How a pair of pink trainers helped me deal with ontology
When I was working for Cambridge, I could not envisage
working for myself (although oddly you are like a barrister and you do work
largely for yourself). I had a monolithic and binary view of working/not
working, being/not being. I existed through my achievements.
As things went wrong and went on, though, I went through a long (l-o-n-g – a positively Proustian) process of change.
Over time, I have stopped working overtime. I’ve completely
revised the way I see myself as a working person. I now think of myself as a
Working Mother, and give both terms equal weight, because they have equal
weight in my mind and life.
I don’t apologise any more for existing, being a woman,
being a mother, underachieving, trying to balance, and I don't judge myself for
failing to be all things to all people.
Stopping justifying myself is the single hardest thing I
have ever achieved – far harder than the Phd and two births and relocating to
and from Australia, and changing careers at least three times. Those things
were bloody painful, but they weren't hard like changing yourself is hard.
The thing that's been my lifeline has turned out to be not
literature, as most would have predicted for me, but exercise. Everyone's
lifeline is different, and I could also never have predicted that boogeying and
running in the mud were what was going to help me achieve homeostasis.
Weirdly it's because I have started running again,
after a thirty-year hiatus, and accepted that I can only run slowly
at my age, that I am now able to approach the way I do things completely
differently. It’s been a revelation to me, tryingPark Run.
Another discovery is that it wasn't working for myself that
meant the most to me. It was learning that happiness does exist if you give it
a chance. Despite all my arguments against it, and all the disasters that are
surely still to come in my life, as everyone I know ages, and Trump becomes
President of the biggest army in the world... happiness exists. Hope persists.
Having a burst of 'healthy eating' coaching a few years ago
gave me a powerful nudge forward. One thing it revealed to me had nothing to do
with eating. Or rather, eating was my rather crap solution to a problem I
seemed unable to work out any other way.
I did not break problems down into manageable, sequenced parts, and I never
visualised achieving a goal.
How on earth I managed to get through school, university and
the first half of my life without doing these things is beyond me. But let that
pass: I know now (cue sounds of my poor mother grinding her teeth in
frustration as she silently screams, 'But I told you that all the time!').
It seems a little prosaic to call it an 'epiphany'. Perhaps
an app-iphany would be closer to the mark. I started to use things like...
Excel spreadsheets to help me log my writing progress. I sort of released my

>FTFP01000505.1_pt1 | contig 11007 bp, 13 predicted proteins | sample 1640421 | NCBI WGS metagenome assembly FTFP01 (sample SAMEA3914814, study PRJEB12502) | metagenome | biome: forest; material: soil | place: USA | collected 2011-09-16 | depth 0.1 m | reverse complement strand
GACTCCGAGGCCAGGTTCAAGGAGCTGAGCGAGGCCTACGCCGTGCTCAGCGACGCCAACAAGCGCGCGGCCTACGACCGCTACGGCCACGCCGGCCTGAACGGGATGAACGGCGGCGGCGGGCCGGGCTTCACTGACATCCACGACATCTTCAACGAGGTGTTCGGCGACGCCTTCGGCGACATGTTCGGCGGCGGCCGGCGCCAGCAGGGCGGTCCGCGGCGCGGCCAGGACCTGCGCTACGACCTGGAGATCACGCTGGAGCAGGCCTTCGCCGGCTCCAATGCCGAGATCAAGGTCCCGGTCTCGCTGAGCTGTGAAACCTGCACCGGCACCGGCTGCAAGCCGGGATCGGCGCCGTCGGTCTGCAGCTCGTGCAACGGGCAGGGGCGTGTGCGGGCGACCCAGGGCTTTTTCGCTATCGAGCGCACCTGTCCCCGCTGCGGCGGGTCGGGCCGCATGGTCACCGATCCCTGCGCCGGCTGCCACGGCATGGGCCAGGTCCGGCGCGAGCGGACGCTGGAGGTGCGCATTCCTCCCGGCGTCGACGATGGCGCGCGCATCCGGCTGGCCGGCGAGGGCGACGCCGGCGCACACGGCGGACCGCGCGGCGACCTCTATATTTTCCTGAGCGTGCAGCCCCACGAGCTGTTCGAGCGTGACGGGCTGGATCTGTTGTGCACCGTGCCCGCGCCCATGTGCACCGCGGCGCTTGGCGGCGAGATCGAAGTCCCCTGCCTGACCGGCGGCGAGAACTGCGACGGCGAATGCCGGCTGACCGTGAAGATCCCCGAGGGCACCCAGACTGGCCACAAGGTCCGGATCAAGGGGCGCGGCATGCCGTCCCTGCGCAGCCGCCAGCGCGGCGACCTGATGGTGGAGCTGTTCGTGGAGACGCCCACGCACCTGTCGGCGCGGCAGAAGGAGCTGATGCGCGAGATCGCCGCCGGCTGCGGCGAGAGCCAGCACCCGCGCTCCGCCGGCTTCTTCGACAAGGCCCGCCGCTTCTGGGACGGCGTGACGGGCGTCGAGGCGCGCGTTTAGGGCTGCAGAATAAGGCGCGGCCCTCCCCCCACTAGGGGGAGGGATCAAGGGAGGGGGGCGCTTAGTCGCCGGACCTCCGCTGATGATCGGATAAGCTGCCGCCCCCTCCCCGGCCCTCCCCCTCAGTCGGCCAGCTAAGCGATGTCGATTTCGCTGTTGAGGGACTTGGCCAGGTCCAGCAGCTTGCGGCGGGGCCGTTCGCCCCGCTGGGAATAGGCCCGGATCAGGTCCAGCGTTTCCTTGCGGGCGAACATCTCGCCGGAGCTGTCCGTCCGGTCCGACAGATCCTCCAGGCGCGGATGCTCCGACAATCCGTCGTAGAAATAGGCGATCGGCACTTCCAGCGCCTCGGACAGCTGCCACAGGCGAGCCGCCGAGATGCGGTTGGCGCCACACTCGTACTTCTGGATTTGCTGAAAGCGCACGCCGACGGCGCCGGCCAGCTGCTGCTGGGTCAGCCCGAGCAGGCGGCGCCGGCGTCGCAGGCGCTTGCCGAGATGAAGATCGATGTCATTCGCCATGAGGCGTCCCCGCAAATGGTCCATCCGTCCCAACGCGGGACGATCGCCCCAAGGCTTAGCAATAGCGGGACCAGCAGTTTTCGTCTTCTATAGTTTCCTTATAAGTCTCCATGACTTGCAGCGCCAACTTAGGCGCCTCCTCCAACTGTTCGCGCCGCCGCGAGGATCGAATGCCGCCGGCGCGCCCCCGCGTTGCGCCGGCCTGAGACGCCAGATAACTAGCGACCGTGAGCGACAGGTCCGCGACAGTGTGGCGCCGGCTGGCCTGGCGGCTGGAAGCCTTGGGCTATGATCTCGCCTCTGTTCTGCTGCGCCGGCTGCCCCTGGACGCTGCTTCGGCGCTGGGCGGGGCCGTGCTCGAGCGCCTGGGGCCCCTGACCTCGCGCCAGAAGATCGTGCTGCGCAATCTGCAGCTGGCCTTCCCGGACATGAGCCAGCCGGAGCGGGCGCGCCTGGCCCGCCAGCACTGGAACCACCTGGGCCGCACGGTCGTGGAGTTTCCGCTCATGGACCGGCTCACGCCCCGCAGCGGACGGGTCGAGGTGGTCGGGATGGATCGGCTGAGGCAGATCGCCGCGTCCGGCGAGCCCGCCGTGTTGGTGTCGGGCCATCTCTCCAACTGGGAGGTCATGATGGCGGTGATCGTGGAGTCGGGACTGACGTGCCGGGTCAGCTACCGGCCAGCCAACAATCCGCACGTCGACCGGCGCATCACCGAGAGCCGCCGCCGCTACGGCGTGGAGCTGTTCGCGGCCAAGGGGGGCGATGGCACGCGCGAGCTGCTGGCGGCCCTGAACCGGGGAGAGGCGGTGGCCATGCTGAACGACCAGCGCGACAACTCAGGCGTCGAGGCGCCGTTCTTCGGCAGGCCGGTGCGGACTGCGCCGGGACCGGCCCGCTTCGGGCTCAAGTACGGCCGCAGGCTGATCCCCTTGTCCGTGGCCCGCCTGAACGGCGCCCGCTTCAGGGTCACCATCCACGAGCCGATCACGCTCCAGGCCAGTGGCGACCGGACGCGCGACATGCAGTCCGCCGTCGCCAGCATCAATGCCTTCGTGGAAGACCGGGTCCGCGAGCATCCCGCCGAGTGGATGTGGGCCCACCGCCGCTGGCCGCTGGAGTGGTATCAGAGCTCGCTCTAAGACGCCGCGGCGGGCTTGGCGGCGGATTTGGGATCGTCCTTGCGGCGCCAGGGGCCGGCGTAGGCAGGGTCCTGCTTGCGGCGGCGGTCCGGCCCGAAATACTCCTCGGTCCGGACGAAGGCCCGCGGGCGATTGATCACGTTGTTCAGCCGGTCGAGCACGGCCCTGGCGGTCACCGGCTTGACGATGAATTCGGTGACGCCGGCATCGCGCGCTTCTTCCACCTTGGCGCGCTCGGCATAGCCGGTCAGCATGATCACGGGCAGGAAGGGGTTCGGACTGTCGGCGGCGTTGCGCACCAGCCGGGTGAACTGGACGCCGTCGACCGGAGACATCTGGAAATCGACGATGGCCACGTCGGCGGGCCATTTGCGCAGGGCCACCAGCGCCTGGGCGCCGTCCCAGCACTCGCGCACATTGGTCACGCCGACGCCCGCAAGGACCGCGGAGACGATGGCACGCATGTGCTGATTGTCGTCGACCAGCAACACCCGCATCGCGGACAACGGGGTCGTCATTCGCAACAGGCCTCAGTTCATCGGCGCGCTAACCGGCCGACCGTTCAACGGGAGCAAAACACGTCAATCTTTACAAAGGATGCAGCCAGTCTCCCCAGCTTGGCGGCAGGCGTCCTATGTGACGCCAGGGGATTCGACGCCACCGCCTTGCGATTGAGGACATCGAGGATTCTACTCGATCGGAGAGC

inner nerd, instead of pretending I didn’t have one. I'm currently in love with Trello.com.
I came to realise that I had hyper-developed my Critical
Thinking skills, but that I’d allowed my Problem-Solving skills to wither
I worked out that critical thinking was linked to my
creative, analytical, comedic and sexual drive, and to my personal taste in
things like art, clothes, films, books, furniture, food etc. But without
any problem-solving stuff going on, the critical thinking skills had become
monstrous, and were eating me up. The result was that I thought I hated what I
I needed to relearn (if I had ever known) how to work
slowly, how to break things into sequences – I once saw how children with
autism are helped through patient, persistent Applied Behaviour Analysis at TreeHouse
School in Muswell Hill, and it blew my mind.
I needed consciously to use 'if X, then Y' logic, and binary
logic, in my dealings with external reality, not because my critical thinking
was wrong per se, but because without any balancing mathematical or
logical thinking, it was becoming magical, catastrophising, absolutist,
avoidant, hypervigilant. It wasn't 'thought' any longer; it was mindstuff
overflowing and leaking into my behaviour, like the chocolate river in Charlie
and the Chocolate Factory.
I now know that Descartes, locked alone in a room, and
deciding that Cogito ergo sum, is wrong.
A Proustian would say I exist in multiple, simultaneous,
instantaneous and longitudinal, retrospectively recalled and revised, hopefully
forward-projected relational networks across time, and therefore I am. The
Proustian would be technically correct, but probably not a busy working
A Buddhist would say I am. Nice, like it. Difficult to pull
off. Trying to get there. Still too embodied.
These days I like to wear a pair of pink trainers on my
journey to work. I take with me a pair of black, high-heeled shoes, which I
designed myself, with naughty red velvet slashes down the side, on the 'Shoes of
Prey' website. That's another thing to thank my husband for – Christmas
generosity. The pink trainers express my grounded, bodily self. They take me
there step by step. They are my problem-solvers. The Shoes of Prey express my
critical thinking: up high, slightly painful, pretty and exciting, but a little
bit dangerous. Together they bring me flow.